Journal of Gastrointestinal Surgery

, Volume 17, Issue 1, pp 66–77 | Cite as

Improved Long-Term Survival after Major Resection for Hepatocellular Carcinoma: A Multicenter Analysis Based on a New Definition of Major Hepatectomy

  • Andreas Andreou
  • Jean-Nicolas Vauthey
  • Daniel Cherqui
  • Giuseppe Zimmitti
  • Dario Ribero
  • Mark J. Truty
  • Steven H. Wei
  • Steven A. Curley
  • Alexis Laurent
  • Ronnie T. Poon
  • Jacques Belghiti
  • David M. Nagorney
  • Thomas A. Aloia
  • From the International Cooperative Study Group on Hepatocellular Carcinoma
2012 SSAT Plenary Presentation

Abstract

Background

Advances in the surgical management of hepatocellular carcinoma (HCC) have expanded the indications for curative hepatectomy, including more extensive liver resections. The purpose of this study was to examine long-term survival trends for patients treated with major hepatectomy for HCC.

Patients and Methods

Clinicopathologic data for 1,115 patients with HCC who underwent hepatectomy between 1981 and 2008 at five hepatobiliary centers in France, China, and the USA were assessed. In addition to other performance metrics, outcomes were evaluated using resection of ≥4 liver segments as a novel definition of major hepatectomy.

Results

Major hepatectomy was performed in 539 patients. In the major hepatectomy group, median tumor size was 10 cm (range: 1–27 cm) and 22 % of the patients had bilateral lesions. The TNM Stage distribution included 29 % Stage I, 31 % Stage II, 38 % Stage III, and 2 % Stage IV. The postoperative histologic examination indicated that chronic liver disease was present in 35 % of the patients and tumor microvascular invasion was identified in 60 % of the patients. The 90-day postoperative mortality rate was 4 %. After a median follow-up time of 63 months, the 5-year overall survival rate was 40 %. Patients treated with right hepatectomy (n = 332) and those requiring extended hepatectomy (n = 207) had similar 90-day postoperative mortality rates (4 % and 4 %, respectively, p = 0.976) and 5-year overall survival rates (42 % and 36 %, respectively, p = 0.523). Postoperative mortality and overall survival rates after major hepatectomy were similar among the participating countries (p > 0.1) and improved over time with 5-year survival rates of 30 %, 40 %, and 51 % for the years 1981–1989, 1990–1999, and the most recent era of 2000–2008, respectively (p = 0.004). In multivariate analysis, factors that were significantly associated with worse survivals included AFP level >1,000 ng/mL, tumor size >5 cm, presence of major vascular invasion, presence of extrahepatic metastases, positive surgical margins, and earlier time period in which the major hepatectomy was performed.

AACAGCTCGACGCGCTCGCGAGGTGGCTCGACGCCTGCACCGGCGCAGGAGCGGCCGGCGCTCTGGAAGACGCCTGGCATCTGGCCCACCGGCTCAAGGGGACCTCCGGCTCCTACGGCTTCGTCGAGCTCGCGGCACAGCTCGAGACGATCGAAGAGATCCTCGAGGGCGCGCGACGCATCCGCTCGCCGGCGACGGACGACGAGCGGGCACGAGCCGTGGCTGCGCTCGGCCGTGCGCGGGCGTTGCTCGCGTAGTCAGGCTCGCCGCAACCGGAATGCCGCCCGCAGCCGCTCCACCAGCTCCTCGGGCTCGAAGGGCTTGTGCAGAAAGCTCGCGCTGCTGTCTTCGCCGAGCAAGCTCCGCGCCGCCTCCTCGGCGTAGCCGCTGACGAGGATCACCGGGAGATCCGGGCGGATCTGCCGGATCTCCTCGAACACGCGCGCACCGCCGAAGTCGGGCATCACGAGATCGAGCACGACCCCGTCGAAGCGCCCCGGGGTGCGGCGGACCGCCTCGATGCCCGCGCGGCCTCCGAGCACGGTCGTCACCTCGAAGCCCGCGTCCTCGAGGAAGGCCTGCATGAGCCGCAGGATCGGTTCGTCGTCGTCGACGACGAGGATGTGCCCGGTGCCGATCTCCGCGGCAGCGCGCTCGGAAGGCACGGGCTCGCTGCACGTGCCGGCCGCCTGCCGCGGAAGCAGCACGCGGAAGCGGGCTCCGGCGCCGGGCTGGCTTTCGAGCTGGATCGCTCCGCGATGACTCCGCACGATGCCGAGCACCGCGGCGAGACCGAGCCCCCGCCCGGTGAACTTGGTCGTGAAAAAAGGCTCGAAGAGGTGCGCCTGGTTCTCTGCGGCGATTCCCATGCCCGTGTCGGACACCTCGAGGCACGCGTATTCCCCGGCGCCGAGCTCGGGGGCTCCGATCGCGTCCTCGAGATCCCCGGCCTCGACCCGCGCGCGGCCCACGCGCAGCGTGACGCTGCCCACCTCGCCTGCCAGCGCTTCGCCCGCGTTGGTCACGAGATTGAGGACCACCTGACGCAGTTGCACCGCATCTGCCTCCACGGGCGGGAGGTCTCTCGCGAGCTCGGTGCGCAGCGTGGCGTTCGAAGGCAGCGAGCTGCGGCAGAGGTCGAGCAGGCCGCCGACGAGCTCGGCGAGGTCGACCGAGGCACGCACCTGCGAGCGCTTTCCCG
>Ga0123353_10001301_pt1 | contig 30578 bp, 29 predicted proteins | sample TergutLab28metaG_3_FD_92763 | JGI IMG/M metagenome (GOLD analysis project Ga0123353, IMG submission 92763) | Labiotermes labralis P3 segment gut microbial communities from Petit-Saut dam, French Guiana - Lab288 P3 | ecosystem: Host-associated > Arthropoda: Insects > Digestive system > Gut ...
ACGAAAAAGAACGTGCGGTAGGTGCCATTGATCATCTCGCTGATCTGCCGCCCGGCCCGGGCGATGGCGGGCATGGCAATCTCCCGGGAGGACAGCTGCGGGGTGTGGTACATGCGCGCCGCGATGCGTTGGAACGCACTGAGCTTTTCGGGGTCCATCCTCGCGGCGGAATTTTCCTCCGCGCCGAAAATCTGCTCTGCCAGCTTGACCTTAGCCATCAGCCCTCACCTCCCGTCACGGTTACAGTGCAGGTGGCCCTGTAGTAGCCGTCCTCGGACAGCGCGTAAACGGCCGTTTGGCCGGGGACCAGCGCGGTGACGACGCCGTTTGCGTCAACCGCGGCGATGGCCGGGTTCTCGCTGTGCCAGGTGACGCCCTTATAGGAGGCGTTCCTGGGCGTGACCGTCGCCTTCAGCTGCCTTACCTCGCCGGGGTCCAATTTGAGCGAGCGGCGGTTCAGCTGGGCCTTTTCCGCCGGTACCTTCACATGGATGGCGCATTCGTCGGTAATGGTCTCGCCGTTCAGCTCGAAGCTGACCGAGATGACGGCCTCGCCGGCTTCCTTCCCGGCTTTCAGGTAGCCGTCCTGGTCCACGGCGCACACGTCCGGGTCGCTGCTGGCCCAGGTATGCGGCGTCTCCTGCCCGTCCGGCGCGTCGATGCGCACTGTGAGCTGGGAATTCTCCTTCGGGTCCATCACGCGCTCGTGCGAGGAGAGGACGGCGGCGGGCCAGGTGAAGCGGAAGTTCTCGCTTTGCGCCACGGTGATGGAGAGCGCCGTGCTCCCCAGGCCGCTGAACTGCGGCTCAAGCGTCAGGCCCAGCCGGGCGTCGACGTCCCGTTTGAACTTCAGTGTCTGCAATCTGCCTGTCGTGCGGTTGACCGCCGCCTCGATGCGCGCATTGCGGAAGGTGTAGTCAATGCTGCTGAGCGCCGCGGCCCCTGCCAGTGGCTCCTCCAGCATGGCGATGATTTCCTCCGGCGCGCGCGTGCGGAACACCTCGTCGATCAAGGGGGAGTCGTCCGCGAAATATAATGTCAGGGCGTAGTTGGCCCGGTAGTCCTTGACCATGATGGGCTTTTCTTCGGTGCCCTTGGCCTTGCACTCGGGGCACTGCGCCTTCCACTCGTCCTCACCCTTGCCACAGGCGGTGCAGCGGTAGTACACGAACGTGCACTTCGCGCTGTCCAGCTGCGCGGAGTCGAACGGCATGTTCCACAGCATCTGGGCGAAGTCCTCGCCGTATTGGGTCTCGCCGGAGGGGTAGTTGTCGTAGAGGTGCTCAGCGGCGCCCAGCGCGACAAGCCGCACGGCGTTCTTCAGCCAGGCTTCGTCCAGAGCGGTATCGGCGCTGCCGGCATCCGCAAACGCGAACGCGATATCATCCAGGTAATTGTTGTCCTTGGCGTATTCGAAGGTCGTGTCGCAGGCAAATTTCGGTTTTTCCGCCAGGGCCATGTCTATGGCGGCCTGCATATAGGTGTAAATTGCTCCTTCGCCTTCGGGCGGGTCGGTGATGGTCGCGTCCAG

Conclusions

This multinational, long-term HCC survival analysis indicates that expansion of surgical indications to include major hepatectomy is justified by the significant improvement in outcomes over the past three decades observed in both the East and the West.

Keywords

Hepatocellular carcinoma Major hepatectomy Multicenter study Long-term survival 

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Copyright information

© The Society for Surgery of the Alimentary Tract 2012

Authors and Affiliations

  • Andreas Andreou
    • 1
  • Jean-Nicolas Vauthey
    • 1
  • Daniel Cherqui
    • 2
  • Giuseppe Zimmitti
    • 1
  • Dario Ribero
    • 1
  • Mark J. Truty
    • 1
  • Steven H. Wei
    • 1
  • Steven A. Curley
    • 1
  • Alexis Laurent
    • 2
  • Ronnie T. Poon
    • 3
  • Jacques Belghiti
    • 4
  • David M. Nagorney
    • 5
  • Thomas A. Aloia
    • 1
  • From the International Cooperative Study Group on Hepatocellular Carcinoma
  1. 1.Department of Surgical OncologyThe University of Texas MD Anderson Cancer CenterHoustonUSA
  2. 2.Department of Digestive and Hepatobiliary Surgery and Liver TransplantationHôpital Henri MondorCréteilFrance
  3. 3.Department of SurgeryThe University of Hong Kong, Queen Mary HospitalHong KongChina
  4. 4.Department of SurgeryHôpital BeaujonClichyFrance
  5. 5.Department of Gastroenterologic and General Surgery, Mayo ClinicRochesterUSA

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